Is tax just a question of ethics?

In the wake of Starbucks’ tax U-turn, we need to acknowledge that multinationals already choose whether to pay tax or not - and make them pay their fair share.

So Starbucks is paying up.

Whether or not they will ever pay back all the tax they’ve allegedly avoided is still unclear. But the company’s announcement yesterday that they will “pay or pre-pay” around £20m to the Exchequer in the next two years is hugely significant for all sorts of other reasons. It proves the power of consumer democracy, showing that damage to a brand can reverse a company’s behaviour in a matter of weeks. It moves tax from the backroom of a tax negotiation to the heart of a corporation’s public responsibility to the countries and communities where it does business. And it throws the gauntlet down to other multinationals which use exactly the same kind of intra-company payments to shrink their tax bills, not just in the UK but around the world.

But some are already raising concerns that Starbuck’s back-down heralds a worrying new age of voluntary tax: at best, companies claiming that paying tax is philanthropy rather than legal duty, at worst a sort of ‘tax by mob rule’. The New Statesman’s Martha Gill argues that we’re approaching “a tax system which relies on public pressure to a few high profile firms” rather than changing the rules themselves.

Of course we need to change the rules, and we can’t rely simply on companies behaving themselves. Nor should we be replacing clear, certain tax laws with judicial or media activism. But the unappetising truth is that we are already living in an age of voluntary corporate tax for large multinationals, and have been for some time. If this is true in the UK, where online businesses can effectively choose whether to book their profits from UK sales in the UK itself or in a tax haven, then this is even more the case across Africa, Asia and Latin America, where countries lack our armour of anti-avoidance legislation, and whose tax inspectors are far more overstretched than even cuts-threatened HMRC.

In this environment, it’s gone largely unremarked that a few multinationals are already taking a different tack in complying with the "letter of the law". Financial services firm Hargreaves Lansdown, for example, has no tax haven subsidiaries, despite operating within a sector no stranger to "offshore". Legal and General explicitly aims to be categorised within the "low risk" category of HMRC’s risk rating. This is not to endorse these companies’ business practices, or even their tax affairs, but to point out that companies already make active choices, all the time, about their tax structuring. Starbucks’ announcement may go further than the others, and beyond the existing rules. But ironically, their corporate spin on their "voluntary" tax payments is actually a refreshing shot of reality: it calls a spade a spade, acknowledging that the rules are currently so wide that companies can indeed choose whether to pay tax. That’s an ethical choice, whether we like it or not.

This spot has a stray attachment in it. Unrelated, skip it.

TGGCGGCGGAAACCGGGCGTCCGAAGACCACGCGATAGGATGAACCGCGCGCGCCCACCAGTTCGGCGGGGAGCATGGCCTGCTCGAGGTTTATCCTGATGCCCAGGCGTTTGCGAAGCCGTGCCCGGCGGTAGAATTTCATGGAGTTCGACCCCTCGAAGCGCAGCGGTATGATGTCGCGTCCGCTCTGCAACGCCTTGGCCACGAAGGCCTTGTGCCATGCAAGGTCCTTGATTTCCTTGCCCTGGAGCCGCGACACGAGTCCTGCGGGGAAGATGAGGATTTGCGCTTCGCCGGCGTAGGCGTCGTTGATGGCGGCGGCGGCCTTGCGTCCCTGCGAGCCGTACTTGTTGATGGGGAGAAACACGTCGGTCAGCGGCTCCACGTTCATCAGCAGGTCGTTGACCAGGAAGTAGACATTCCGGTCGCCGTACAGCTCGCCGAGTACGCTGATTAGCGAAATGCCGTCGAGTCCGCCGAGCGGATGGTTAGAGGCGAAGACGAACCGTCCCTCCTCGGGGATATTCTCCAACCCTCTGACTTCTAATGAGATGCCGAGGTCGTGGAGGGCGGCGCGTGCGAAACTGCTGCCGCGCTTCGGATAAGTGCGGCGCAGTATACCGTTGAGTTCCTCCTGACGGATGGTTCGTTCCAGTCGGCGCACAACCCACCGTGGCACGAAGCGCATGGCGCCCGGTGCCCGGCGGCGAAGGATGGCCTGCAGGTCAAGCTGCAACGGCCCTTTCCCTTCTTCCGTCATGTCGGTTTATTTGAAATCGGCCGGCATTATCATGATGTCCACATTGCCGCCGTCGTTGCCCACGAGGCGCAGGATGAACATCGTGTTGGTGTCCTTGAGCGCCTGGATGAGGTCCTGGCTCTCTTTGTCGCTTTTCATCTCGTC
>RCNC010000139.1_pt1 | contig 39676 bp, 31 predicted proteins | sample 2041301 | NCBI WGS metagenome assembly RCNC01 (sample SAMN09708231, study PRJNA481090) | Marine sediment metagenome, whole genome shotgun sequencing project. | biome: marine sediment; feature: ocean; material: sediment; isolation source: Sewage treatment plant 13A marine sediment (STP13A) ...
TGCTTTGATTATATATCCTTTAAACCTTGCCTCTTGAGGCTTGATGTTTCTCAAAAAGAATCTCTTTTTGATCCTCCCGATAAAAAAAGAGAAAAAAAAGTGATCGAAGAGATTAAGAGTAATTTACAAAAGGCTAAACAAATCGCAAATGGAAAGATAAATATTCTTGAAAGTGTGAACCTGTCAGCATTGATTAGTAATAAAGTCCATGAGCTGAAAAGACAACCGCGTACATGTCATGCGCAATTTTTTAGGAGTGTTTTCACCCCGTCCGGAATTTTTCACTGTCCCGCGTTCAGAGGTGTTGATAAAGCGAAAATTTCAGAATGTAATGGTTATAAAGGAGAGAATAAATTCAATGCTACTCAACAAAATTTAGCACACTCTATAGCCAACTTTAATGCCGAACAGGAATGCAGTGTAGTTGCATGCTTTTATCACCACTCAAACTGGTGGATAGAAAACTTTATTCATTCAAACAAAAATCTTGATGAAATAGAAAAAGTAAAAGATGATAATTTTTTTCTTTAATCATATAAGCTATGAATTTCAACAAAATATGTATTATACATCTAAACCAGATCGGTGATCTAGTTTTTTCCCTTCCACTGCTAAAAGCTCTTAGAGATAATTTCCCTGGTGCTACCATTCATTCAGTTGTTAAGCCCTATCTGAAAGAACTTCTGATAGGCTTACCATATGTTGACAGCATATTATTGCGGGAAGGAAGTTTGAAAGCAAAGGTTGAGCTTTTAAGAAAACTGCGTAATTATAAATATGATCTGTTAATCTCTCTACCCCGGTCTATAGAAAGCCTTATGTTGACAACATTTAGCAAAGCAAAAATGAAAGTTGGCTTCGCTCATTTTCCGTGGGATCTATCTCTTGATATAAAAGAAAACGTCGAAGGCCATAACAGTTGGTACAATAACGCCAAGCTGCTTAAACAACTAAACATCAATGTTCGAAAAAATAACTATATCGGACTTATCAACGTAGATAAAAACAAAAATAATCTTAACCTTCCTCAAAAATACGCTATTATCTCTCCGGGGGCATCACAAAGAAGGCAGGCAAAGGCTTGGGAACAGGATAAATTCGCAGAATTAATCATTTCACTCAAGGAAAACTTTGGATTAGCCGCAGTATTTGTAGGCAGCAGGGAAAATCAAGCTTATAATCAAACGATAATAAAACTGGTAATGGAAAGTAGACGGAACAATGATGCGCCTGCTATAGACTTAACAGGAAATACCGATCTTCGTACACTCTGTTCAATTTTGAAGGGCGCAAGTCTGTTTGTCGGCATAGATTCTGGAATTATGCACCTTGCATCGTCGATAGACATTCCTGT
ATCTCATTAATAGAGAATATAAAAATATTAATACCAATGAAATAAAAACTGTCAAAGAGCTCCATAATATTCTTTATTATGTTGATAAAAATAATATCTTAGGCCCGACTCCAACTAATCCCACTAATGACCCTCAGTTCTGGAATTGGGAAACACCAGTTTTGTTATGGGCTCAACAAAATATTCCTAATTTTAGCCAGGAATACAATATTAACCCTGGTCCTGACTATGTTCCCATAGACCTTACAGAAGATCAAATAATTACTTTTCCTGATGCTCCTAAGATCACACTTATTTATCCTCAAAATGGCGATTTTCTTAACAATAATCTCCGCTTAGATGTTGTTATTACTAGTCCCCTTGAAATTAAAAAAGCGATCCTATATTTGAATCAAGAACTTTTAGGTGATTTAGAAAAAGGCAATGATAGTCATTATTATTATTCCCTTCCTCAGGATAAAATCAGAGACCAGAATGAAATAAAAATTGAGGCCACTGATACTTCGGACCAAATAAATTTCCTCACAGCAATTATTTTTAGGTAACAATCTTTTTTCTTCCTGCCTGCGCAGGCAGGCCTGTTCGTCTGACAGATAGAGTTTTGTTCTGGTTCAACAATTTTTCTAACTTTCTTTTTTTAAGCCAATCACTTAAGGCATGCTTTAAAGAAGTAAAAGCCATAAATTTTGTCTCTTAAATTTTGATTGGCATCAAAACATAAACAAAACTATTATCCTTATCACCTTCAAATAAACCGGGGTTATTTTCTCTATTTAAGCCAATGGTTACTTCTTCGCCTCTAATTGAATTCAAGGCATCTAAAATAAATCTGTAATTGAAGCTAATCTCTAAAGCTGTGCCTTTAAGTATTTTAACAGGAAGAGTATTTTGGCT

Changing the rules to stop corporate tax being just “a bit of a bonus”, to be paid as and when companies choose, will ultimately require international action. To take just one slightly technical example: stopping companies booking their "UK" profits through Irish or Luxembourgish subsidiaries may arguably require strengthening the tax-law definition of a "permanent establishment", to allow national tax authorities to tax profits actually generated in a given country by a low-tax affiliate company registered elsewhere, and prevent that company’s profits floating free like a pirate ship in international waters. A change that will need to be written into both domestic laws and dozens of international tax treaties. And far more far-reaching reform is needed than that.

Next year offers a raft of vital opportunities at the G8 and elsewhere to start changing the international rules in earnest. Like all international action, it will take some time. In the meantime, countries all around the world, including the poorest, are haemorrhaging revenues into tax havens faster than they receive aid. While we wait for the rules to be changed, other multinationals need to explain why they now can’t or shouldn’t start paying their fair share of taxes: companies like Grolsch and Peroni owner SABMiller, whose perfectly legal Starbucks-type transactions we estimate have deprived African and Asian countries of enough revenues to put a quarter of a million children in school. It’s right that consumers should put these questions to companies. And that governments too should use their purchasing power to stop buying from tax avoiders, as a quiet announcement tucked away at the back of yesterday’s Autumn Statement suggests the UK government is mulling. At stake is not just a guilt-free cup of coffee, but revenues that are needed – right now – in the UK and some of the world’s poorest places.